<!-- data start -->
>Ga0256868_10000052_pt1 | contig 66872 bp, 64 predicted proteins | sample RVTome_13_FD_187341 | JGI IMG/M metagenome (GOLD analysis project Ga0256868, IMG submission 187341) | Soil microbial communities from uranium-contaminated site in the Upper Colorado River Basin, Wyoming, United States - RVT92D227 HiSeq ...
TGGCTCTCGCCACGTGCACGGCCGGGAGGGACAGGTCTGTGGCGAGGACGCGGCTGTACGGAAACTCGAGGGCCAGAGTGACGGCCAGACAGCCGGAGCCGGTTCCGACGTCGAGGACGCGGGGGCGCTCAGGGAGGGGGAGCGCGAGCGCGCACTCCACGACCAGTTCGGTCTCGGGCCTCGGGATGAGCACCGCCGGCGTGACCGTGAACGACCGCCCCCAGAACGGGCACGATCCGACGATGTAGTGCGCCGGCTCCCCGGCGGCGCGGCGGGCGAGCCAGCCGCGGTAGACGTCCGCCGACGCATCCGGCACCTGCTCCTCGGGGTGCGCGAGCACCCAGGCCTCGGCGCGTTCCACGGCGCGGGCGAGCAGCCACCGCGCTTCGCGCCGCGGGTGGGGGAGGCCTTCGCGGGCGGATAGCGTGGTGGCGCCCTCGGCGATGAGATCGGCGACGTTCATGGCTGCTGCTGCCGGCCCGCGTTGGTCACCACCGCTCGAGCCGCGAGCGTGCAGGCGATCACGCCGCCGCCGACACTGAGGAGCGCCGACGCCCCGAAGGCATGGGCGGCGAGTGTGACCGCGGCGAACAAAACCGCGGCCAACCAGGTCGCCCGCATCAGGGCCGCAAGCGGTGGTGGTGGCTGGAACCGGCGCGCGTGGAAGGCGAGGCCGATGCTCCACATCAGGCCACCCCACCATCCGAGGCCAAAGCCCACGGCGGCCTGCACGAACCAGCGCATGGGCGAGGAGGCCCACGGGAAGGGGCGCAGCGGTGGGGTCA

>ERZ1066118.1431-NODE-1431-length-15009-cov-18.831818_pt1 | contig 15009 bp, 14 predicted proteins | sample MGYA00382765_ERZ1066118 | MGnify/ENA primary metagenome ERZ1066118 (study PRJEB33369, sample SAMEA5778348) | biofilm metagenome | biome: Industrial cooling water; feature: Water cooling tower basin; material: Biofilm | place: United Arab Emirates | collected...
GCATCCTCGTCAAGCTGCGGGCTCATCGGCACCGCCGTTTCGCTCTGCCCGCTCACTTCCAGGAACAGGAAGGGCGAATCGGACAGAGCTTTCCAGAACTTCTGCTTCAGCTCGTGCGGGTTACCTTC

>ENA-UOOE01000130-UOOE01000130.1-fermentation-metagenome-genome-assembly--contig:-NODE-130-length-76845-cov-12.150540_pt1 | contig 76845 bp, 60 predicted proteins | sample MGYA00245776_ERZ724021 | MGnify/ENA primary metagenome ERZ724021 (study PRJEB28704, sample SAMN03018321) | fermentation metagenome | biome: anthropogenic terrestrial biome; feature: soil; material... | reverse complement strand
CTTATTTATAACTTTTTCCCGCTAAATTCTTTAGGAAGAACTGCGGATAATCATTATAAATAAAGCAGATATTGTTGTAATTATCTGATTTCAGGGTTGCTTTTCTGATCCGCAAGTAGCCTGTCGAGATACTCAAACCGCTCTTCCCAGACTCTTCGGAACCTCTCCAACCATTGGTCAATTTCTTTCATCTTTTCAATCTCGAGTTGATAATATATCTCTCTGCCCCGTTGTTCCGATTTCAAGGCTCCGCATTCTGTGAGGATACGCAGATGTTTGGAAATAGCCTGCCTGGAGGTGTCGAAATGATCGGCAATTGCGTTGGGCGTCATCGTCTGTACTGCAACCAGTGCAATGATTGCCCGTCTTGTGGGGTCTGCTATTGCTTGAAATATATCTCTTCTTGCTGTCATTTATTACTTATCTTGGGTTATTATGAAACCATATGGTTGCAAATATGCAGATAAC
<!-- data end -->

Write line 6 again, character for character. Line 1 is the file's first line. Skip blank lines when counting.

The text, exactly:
CTTATTTATAACTTTTTCCCGCTAAATTCTTTAGGAAGAACTGCGGATAATCATTATAAATAAAGCAGATATTGTTGTAATTATCTGATTTCAGGGTTGCTTTTCTGATCCGCAAGTAGCCTGTCGAGATACTCAAACCGCTCTTCCCAGACTCTTCGGAACCTCTCCAACCATTGGTCAATTTCTTTCATCTTTTCAATCTCGAGTTGATAATATATCTCTCTGCCCCGTTGTTCCGATTTCAAGGCTCCGCATTCTGTGAGGATACGCAGATGTTTGGAAATAGCCTGCCTGGAGGTGTCGAAATGATCGGCAATTGCGTTGGGCGTCATCGTCTGTACTGCAACCAGTGCAATGATTGCCCGTCTTGTGGGGTCTGCTATTGCTTGAAATATATCTCTTCTTGCTGTCATTTATTACTTATCTTGGGTTATTATGAAACCATATGGTTGCAAATATGCAGATAAC